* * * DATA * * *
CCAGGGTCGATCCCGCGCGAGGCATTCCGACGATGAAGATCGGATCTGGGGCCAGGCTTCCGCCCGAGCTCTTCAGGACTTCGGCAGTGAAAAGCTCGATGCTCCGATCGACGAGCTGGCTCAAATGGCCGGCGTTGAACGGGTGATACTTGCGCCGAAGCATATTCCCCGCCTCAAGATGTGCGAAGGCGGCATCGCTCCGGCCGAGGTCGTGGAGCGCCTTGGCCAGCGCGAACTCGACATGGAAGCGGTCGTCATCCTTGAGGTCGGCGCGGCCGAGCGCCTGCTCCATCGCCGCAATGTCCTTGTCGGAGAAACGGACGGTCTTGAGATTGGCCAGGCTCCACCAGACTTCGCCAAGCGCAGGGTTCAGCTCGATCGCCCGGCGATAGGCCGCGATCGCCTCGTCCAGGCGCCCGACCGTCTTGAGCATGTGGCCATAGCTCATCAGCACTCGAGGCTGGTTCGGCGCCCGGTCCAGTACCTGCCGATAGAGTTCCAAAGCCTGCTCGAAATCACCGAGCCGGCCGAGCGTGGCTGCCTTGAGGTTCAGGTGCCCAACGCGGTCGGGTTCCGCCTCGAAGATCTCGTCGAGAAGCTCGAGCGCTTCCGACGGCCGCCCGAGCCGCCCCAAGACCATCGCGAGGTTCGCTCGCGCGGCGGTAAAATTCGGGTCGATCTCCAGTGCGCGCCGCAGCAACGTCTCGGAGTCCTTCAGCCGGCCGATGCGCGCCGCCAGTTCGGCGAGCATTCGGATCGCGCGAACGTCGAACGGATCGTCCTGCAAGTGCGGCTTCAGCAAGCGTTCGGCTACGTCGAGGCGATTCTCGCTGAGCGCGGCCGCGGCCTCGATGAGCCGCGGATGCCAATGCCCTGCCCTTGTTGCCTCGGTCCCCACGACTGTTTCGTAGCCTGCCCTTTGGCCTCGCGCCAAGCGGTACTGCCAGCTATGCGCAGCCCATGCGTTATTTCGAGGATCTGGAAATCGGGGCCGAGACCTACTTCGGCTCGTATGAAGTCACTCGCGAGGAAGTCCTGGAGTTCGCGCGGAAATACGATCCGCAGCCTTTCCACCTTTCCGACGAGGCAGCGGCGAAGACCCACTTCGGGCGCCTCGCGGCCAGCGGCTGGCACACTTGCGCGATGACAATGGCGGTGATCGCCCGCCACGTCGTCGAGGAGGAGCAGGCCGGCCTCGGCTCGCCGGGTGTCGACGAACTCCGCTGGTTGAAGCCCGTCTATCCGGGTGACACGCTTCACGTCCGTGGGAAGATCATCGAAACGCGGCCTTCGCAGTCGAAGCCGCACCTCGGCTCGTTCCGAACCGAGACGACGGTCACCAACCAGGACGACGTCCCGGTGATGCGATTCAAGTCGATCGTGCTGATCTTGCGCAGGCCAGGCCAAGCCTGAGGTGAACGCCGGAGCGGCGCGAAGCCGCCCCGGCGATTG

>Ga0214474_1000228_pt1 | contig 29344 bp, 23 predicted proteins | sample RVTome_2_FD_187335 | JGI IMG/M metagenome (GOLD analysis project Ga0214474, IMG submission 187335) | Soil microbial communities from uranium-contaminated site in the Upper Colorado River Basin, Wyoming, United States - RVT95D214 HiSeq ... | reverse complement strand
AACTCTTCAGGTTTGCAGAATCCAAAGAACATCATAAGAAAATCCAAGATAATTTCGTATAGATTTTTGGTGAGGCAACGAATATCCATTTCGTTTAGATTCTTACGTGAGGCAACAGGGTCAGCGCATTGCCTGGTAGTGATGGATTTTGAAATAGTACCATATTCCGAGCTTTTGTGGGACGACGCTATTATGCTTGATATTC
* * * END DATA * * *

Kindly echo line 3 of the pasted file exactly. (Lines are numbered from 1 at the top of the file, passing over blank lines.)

AACTCTTCAGGTTTGCAGAATCCAAAGAACATCATAAGAAAATCCAAGATAATTTCGTATAGATTTTTGGTGAGGCAACGAATATCCATTTCGTTTAGATTCTTACGTGAGGCAACAGGGTCAGCGCATTGCCTGGTAGTGATGGATTTTGAAATAGTACCATATTCCGAGCTTTTGTGGGACGACGCTATTATGCTTGATATTC